More Canadian Oil Is Good for Our Families

More Canadian Oil Is Good for Our Families

Canada oil imports q1-q3 2021

As the world's third-largest reserve holder and fourth-largest producer and exporter, Canada's reliance on foreign oil is shockingly significant.

Between 1988 and 2020, Canada imported approximately $488 billion of foreign oil. According to Statistics Canada, we've imported over $23 billion from Saudi Arabia and nearly $10 billion from Nigeria over the past decade.

And, in just the first three quarters of 2021 alone, we bought roughly $10.6 billion of crude oil from foreign sources including Saudi Arabia, Nigeria and some other countries but the lion's share from the United States.

Why Not Use More Canadian Oil?

Canada oil imports saudi arabian oil 2012-2021

With the massive benefits provided to Canadian governments by the oil and gas industry, it makes you wonder why we don't wean ourselves off of foreign oil altogether.

Research by the Canadian Energy Centre found that between 2000 and 2019, the gross contribution to federal, provincial, and municipal governments exclusively from Canada's oil and gas sector was $504.9 billion, an average of $25.2 billion per year, which the CEC deems as "… a conservative estimate of the sector's contribution to government revenues."

More sustainably produced Canadian oil being used domestically seems like a no-brainer given the economic benefits it would create for governments via the increase in collected royalties and taxes that would come with, no doubt. Remember, those revenues pay for things such as hospitals, schools and train stations, and the staff that work in them.

Canada's Social and Governance Record

It's clear that more Canadian oil on domestic markets would be a good thing for Canadian families. And the same would be true if we were to increase our share of production exported to global markets, where we could potentially displace crude oil from nations with weaker protections for human rights.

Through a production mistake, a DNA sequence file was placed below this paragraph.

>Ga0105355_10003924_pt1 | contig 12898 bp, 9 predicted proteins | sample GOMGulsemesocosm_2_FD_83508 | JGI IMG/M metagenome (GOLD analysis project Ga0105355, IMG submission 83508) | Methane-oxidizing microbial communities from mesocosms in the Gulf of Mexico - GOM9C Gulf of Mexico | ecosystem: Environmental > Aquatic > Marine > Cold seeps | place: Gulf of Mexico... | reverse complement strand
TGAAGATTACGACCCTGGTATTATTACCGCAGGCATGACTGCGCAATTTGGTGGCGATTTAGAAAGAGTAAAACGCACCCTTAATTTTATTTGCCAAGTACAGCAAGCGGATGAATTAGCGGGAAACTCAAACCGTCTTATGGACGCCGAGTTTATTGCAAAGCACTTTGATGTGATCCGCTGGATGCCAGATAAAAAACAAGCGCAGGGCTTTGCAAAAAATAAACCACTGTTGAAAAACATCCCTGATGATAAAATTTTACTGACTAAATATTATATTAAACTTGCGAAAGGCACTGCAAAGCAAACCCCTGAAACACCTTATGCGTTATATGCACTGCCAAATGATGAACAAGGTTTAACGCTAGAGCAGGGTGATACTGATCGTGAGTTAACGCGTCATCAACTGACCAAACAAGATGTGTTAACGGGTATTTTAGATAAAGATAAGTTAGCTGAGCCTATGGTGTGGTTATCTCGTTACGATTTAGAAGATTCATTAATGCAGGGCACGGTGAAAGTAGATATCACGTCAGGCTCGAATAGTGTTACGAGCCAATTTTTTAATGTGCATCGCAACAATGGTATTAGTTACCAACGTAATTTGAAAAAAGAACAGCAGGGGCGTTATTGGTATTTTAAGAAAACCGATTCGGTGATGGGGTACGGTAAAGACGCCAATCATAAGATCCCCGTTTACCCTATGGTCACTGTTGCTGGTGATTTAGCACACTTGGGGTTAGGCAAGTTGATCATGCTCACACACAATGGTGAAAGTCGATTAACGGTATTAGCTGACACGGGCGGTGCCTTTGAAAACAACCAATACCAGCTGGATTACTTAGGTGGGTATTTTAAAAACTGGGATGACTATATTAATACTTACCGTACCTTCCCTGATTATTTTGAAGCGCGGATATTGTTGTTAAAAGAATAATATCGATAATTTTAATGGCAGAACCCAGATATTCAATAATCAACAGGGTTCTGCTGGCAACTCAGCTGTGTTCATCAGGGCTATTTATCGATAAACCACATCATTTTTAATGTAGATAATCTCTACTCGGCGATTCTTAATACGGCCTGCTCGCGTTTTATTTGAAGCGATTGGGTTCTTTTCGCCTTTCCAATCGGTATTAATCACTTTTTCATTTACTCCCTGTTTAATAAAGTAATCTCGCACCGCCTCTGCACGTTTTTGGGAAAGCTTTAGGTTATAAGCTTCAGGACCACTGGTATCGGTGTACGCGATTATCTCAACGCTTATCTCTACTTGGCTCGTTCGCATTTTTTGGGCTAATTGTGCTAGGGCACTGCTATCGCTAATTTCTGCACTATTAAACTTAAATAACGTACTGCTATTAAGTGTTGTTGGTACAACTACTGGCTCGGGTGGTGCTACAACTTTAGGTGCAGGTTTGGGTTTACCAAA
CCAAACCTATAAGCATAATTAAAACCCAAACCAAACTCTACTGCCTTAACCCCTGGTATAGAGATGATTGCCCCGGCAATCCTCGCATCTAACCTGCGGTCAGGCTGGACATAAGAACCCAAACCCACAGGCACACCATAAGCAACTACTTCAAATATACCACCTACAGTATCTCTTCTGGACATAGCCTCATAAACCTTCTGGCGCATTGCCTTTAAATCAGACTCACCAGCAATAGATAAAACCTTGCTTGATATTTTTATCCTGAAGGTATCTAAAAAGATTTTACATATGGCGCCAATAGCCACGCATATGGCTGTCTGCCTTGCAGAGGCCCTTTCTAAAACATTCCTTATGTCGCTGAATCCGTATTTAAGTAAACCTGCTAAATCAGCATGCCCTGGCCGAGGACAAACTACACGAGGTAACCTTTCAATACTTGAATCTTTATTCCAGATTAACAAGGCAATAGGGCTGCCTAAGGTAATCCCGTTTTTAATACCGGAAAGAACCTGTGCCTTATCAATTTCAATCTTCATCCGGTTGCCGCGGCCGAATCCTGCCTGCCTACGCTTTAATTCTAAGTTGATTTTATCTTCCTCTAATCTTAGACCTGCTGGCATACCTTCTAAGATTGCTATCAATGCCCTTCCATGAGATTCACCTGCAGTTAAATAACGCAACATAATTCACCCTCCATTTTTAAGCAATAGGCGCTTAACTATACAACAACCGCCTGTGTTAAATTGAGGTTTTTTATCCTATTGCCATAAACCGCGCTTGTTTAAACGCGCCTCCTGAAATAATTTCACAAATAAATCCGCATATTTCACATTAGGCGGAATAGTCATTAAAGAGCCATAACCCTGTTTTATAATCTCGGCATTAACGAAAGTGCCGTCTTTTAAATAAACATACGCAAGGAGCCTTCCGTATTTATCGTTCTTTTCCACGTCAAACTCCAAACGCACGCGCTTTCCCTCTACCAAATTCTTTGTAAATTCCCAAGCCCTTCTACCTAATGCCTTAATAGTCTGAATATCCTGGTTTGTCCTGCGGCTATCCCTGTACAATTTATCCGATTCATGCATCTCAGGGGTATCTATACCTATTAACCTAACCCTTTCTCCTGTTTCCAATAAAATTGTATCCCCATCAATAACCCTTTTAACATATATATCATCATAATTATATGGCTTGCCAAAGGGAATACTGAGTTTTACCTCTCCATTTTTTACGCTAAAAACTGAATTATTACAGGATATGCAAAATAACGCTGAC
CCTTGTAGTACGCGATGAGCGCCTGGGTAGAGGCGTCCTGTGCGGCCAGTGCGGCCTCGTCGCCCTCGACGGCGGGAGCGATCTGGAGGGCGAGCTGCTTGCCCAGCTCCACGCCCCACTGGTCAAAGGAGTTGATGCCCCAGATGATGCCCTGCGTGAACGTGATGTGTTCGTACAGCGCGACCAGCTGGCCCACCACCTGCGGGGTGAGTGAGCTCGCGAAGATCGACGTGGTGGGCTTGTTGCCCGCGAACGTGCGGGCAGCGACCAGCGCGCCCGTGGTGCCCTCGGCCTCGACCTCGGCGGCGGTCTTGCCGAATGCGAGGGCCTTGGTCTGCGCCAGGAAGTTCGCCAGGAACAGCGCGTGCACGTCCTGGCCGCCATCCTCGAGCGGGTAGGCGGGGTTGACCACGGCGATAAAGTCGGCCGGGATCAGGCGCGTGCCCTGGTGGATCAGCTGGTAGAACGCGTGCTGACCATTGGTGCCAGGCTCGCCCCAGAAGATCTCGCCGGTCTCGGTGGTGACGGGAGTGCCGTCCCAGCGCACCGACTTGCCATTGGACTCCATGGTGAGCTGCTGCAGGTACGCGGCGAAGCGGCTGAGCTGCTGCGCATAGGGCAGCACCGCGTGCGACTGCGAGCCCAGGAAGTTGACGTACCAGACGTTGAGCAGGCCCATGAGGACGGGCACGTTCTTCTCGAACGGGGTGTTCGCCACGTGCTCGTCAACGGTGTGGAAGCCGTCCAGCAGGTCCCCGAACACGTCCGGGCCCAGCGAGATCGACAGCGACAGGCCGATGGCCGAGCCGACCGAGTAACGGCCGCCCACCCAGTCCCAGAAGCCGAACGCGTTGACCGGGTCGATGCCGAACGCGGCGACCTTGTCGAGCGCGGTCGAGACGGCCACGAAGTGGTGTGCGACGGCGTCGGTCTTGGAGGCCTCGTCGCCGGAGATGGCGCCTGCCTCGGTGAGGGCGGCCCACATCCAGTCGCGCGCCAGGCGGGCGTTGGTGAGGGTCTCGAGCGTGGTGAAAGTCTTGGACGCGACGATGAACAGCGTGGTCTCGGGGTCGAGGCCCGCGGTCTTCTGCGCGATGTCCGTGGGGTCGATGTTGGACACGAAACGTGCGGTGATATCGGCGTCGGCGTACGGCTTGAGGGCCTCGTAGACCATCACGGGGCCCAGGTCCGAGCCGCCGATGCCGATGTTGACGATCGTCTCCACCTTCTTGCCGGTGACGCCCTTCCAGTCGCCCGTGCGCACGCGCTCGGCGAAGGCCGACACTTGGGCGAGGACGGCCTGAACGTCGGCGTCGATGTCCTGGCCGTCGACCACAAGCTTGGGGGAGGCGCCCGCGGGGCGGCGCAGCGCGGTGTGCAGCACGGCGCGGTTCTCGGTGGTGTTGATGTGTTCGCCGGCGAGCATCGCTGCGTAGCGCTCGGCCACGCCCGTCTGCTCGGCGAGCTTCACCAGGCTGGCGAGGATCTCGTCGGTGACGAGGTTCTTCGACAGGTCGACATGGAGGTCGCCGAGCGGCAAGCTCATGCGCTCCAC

Of the world's top 20 oil producers, Canada ranks second on both social and governance. To add, of the world's top 10 oil exporters, Canada ranks number one on the following indices:

Global Demand & Investment

Canada oil imports nigerian oil 2012-2021

Canada could use more Canadian oil in import-heavy provinces like New Brunswick, Ontario and Quebec, but so could the world.

According to several recent projections, demand for oil is projected to grow past record highs seen in 2019, with the U.S. Energy Information Administration (EIA) expecting demand to continue to grow through 2050 based on the way the world is now. Both Goldman Sachs and BP have said recently that global oil demand is already back on par with the 100 million barrels per day rate of consumption seen before the pandemic.

The world will need a lot more oil in the coming years, with hundreds of billions in new investment required each year just to maintain supply and prevent future shortages.

deloitte oil and gas investment required globally each year to prevent supply shortages

Moody's estimates that global annual upstream spending needs to increase by as much as 54 per cent to $542 billion annually of the oil market is to avert the next supply shortage shock. The International Energy Agency's World Energy Outlook 2020 found that anywhere from $12-$17 trillion of additional investment is required in upstream oil and gas operations through 2050 to keep up with global demand.

Today, Brazil, Russia, Saudi Arabia, and other major oil producers are investing tens, if not hundreds of billions of dollars to continue the expansion of their own sectors – nations, compared to Canada, perform much poorer on all the indices above.

Join Us Today!

There is a soft-spoken majority of people in Canada that support our oil and gas sector. Learn more about why the world needs more Canadian oil and gas by joining us at Twitter, Instagram and Facebook today. Hope to see you there!